Meeting Johan Steyn, Portfolio Manager, Prescient Investment Management

  • Q: How did you get involved in financial services - was it always something you wanted to do?
  • A: Yes, at school I enjoyed maths and accounting, so something related to finance seemed like a logical choice. Accounting seemed a bit too dull and actuarial science a bit too statistical. I opted for investments and haven’t looked back since. Completing the CFA exams and becoming a charter holder became a priority. Now I’m fortunate to do something I love doing every day and call it work. I think a lot of people dread their day job and I consider myself lucky to not be one of them. I can’t really see myself doing anything else.

  • Q: Investing in Africa is high risk? True or false or a bit of both?
  • A: I think it’s true for most definitions of risk. Most African markets are considered to be ‘Frontier Markets’ and have historically displayed higher levels of volatility than more developed markets. However, with the higher risk also comes the opportunity for higher returns. Due to the superior potential for long term growth, as well as their uncorrelated nature to SA equities, a strong case could be made for a small but meaningful allocation to Africa ex SA equities.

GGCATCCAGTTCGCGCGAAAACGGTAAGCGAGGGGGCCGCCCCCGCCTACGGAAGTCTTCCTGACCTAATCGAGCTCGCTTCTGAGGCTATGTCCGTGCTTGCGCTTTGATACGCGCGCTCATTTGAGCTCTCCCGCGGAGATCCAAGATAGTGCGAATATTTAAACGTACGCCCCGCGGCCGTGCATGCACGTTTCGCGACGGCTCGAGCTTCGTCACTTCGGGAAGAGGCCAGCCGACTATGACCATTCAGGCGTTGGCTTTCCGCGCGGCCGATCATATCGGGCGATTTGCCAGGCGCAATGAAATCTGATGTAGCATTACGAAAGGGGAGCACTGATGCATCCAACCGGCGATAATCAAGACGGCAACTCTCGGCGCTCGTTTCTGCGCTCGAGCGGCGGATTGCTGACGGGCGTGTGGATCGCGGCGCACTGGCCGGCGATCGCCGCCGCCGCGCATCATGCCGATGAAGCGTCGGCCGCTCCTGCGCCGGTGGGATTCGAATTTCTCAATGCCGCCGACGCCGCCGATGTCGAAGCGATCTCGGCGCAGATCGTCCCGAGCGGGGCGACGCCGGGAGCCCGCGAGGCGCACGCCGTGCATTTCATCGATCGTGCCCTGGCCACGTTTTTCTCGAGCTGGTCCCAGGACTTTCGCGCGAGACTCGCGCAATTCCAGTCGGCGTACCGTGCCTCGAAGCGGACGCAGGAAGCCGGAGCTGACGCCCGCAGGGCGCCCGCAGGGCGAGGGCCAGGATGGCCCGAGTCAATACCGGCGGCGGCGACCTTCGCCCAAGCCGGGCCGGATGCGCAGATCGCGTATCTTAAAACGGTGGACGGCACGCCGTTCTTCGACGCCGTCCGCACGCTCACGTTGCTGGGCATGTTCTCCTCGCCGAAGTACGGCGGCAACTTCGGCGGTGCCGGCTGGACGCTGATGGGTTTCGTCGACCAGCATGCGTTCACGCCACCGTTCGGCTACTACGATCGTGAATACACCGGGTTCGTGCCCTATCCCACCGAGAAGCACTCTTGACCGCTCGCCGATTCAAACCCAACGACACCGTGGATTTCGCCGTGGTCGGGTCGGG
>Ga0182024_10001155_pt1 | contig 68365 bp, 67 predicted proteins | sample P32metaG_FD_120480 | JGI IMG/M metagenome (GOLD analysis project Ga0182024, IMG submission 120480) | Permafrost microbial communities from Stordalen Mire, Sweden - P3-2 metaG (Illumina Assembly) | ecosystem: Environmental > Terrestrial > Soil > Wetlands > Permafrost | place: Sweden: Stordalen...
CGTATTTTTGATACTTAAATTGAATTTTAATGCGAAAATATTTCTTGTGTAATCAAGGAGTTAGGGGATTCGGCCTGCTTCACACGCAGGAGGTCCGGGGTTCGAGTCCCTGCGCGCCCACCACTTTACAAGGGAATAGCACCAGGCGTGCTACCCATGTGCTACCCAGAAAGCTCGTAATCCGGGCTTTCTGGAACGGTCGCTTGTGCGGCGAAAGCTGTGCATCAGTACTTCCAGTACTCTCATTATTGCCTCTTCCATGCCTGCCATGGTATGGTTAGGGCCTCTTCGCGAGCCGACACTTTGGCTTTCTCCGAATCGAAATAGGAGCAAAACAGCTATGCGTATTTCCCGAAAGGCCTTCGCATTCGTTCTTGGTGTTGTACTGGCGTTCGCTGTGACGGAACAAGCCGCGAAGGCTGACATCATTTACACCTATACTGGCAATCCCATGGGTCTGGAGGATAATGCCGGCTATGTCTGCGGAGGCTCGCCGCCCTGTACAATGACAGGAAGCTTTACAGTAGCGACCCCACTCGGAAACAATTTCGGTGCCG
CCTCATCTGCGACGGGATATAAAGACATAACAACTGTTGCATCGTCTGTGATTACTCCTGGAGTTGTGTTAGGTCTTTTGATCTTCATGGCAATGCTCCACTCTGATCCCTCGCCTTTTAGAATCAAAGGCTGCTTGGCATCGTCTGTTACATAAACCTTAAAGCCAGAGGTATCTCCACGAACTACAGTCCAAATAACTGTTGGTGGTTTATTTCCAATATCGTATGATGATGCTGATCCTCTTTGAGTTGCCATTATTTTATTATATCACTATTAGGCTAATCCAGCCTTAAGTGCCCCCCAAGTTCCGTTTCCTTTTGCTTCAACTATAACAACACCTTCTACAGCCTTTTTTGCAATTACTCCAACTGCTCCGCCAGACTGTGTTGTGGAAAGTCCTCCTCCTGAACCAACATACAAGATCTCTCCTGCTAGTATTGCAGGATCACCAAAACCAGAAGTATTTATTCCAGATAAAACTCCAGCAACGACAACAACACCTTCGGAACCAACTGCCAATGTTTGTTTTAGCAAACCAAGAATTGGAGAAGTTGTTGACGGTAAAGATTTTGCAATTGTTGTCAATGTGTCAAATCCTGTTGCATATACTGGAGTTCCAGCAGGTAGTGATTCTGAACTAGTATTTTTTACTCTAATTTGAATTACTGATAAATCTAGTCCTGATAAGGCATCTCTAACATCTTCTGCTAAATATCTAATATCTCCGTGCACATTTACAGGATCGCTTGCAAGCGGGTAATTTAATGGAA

• Q: Some investors believe they have sufficient exposure to Africa via the big SA corporates currently in Africa - what more is available?
  • A: Sure, there are ways to get some Africa exposure via the JSE listed corporates that have an African footprint or have an Africa expansion strategy. However, the ex-SA revenue exposure for most of these companies still only makes up a small portion of total revenue. The majority of their revenue base is still from SA, for example Shoprite, although marginal revenue growth is coming from faster growing African economies. MTN is perhaps an exception, where the majority of the revenue base is generated outside SA. There are ways to access opportunities in these fast growing markets like Nigeria and Kenya in a more direct way. One way is through the Prescient Africa Equity unit trust fund which is priced in Rand.

  • Q: What is the best and worst investment advice you have heard?
  • A: The best advice was probably to avoid making investment decisions based on emotions. So if you have to choose between relying on the facts and your ‘gut-feel’, you should give higher weighting to the facts. The worst advice must be something related to the opposite: trust your gut, or ‘think about all the money you can make’. A ‘greed-bias’ can be very detrimental to investment returns.

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